Last Thursday, throughout the whole country of Poland, a countless number of marches took place, with banners and flags being carried and waved, and songs being sung. Some of those rallies consisted of massive gatherings of thousands of people; some were rather small, with a couple of dozen attending. This wasn’t a widespread protest or strike. Whether the marches were big or small, people were following a priest carrying the Body of Christ displayed in a monstrance. That’s the traditional Polish way of celebrating the Solemnity of the Body and Blood of Christ; the feast that we in Scotland celebrate this Sunday.
Two months ago, just before Easter, on Maundy Thursday we celebrated the Institution of the Eucharist by Jesus. Today’s feast is a bit different; today we profess our faith in the real, genuine and permanent presence of Jesus in the consecrated bread and wine, His Body and Blood. While Holy Thursday’s celebration is somehow overshadowed and therefore constrained by the sadness of Good Friday, today’s feast can be celebrated with full joy and gratitude. That’s why in many countries, not just in Poland, the celebration is held outdoors in the form of colourful – and, it has to be admitted, sometimes rather pompous – processions.
Here, in Scotland, we rarely hold Eucharistic rallies; there are many different reasons for that. Honestly speaking I’m personally quite happy about that. I’ve never been in favour of outwardly boastful and militant Christianity. In Poland’s communist past those processions often used to be a sign of politically-motivated defiance against the hated regime, held under the pretext of a religious feast. Despite the gatherings of the masses, fed with fierce political sermons and stirred to religious fervour, those celebrations always seemed to lack spiritual depth. For me the Eucharist has always been embodied in the image of Jesus kneeling before his disciples and washing their feet. It’s the Jesus who offers himself as the ultimate undeserved gift, accepted and received with humbleness and gratitude by us, the unworthy and imperfect followers of his.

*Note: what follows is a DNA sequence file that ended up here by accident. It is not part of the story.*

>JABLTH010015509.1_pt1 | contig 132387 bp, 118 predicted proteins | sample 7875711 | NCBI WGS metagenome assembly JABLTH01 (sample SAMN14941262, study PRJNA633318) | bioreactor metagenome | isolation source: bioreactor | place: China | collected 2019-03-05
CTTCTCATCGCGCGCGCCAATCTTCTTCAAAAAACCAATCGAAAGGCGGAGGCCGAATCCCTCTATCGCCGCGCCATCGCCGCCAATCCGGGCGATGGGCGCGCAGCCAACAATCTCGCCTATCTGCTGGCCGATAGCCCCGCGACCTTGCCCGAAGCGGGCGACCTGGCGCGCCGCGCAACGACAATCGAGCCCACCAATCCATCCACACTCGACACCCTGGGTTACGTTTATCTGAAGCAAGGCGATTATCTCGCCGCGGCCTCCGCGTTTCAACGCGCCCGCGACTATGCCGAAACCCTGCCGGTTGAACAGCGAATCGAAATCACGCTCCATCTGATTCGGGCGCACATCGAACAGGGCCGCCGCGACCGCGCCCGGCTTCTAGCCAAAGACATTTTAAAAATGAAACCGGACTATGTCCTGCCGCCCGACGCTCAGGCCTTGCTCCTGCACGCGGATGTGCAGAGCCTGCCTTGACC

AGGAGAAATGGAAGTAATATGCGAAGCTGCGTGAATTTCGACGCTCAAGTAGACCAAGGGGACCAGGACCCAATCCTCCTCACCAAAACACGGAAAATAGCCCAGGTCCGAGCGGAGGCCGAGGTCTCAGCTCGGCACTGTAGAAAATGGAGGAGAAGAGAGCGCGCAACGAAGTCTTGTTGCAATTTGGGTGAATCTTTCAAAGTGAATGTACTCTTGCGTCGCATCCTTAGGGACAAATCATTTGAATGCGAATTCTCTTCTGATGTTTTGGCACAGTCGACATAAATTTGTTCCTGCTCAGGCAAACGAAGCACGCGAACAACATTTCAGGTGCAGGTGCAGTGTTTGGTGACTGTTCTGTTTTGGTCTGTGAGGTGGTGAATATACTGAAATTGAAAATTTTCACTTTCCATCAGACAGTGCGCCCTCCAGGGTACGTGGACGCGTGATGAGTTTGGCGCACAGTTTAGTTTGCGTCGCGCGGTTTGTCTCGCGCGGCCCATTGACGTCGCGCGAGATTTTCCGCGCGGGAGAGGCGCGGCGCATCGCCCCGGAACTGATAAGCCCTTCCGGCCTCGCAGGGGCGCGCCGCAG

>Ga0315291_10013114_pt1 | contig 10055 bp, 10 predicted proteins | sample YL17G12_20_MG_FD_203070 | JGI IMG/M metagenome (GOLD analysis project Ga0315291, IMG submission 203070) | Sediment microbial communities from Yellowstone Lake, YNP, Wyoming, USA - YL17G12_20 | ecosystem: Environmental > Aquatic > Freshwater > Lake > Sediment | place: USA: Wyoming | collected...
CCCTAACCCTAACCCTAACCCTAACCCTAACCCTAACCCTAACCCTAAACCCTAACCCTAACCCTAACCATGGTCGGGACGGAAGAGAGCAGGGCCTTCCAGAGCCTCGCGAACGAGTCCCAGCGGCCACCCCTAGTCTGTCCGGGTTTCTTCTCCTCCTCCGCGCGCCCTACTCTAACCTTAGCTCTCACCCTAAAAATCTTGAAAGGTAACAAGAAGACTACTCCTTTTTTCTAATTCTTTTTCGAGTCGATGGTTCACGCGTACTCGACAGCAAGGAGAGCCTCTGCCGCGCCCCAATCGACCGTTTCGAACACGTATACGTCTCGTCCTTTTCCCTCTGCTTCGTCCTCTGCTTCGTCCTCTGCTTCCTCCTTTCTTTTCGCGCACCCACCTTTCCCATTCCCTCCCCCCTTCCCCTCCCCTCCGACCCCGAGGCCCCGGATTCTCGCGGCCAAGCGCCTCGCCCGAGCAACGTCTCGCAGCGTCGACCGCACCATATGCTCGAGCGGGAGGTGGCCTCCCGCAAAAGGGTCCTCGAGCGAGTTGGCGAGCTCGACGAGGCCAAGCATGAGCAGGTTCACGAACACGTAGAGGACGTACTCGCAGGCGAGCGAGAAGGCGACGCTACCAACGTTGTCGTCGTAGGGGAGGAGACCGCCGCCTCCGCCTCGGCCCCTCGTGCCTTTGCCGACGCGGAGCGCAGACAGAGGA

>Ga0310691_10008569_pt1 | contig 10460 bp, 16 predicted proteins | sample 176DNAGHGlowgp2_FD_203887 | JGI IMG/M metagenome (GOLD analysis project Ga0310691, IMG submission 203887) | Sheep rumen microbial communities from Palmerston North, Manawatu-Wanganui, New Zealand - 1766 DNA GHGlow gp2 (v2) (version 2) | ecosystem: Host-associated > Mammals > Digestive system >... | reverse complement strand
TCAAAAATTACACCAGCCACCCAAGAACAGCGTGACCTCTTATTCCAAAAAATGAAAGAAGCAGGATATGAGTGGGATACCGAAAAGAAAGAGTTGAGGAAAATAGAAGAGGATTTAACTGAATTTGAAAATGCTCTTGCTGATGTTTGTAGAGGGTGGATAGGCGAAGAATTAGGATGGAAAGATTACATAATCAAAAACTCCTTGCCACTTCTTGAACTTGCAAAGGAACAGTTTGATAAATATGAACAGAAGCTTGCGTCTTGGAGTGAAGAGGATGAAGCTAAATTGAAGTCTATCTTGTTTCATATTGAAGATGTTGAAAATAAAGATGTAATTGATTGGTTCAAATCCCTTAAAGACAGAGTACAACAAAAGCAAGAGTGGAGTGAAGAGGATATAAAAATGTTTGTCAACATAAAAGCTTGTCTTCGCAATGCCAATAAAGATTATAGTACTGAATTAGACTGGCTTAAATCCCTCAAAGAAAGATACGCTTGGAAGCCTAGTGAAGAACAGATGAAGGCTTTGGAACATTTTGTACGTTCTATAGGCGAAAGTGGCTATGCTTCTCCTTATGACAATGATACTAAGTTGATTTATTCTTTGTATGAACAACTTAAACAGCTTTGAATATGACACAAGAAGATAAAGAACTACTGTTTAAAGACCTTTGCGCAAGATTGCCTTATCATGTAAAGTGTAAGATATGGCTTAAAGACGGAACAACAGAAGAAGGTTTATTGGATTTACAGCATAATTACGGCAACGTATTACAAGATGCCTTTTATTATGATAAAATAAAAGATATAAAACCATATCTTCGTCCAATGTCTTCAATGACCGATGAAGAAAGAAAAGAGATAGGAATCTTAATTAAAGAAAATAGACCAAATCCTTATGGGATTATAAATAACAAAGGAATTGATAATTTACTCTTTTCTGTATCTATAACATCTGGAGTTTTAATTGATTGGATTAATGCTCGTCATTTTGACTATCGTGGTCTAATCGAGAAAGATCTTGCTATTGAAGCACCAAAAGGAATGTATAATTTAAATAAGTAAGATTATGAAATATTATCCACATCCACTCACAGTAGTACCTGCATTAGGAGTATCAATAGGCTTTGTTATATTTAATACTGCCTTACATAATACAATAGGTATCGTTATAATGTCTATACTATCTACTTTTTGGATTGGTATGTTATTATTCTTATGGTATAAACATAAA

Although in this parish we don’t have an official Eucharistic procession today, it doesn’t mean that Jesus cannot be on display. In about 15-20 minutes time we will put His consecrated Body into many a living monstrance: into each one of us receiving Holy Communion. Then we will go to our homes and our neighbourhoods, workplaces and leisure centres; we will go among family members and friends, workmates and strangers. Everywhere we go we will carry Jesus with us in our hearts. Surely our progress won’t be as spectacular as a big procession with banners and hymns, and a golden monstrance held high by a priest. But this quiet personal display of Jesus present and active in our lives can be more effective and imperceptibly affecting to those we meet.
In a few minutes’ time you will come forward with hands open in a humble gesture of a beggar. Into those hands you will receive the living Jesus, present in his Body and Blood. He will make a home in your heart; the home where others will be able to find Him. When this happens, it will be the most effective Eucharistic procession ever.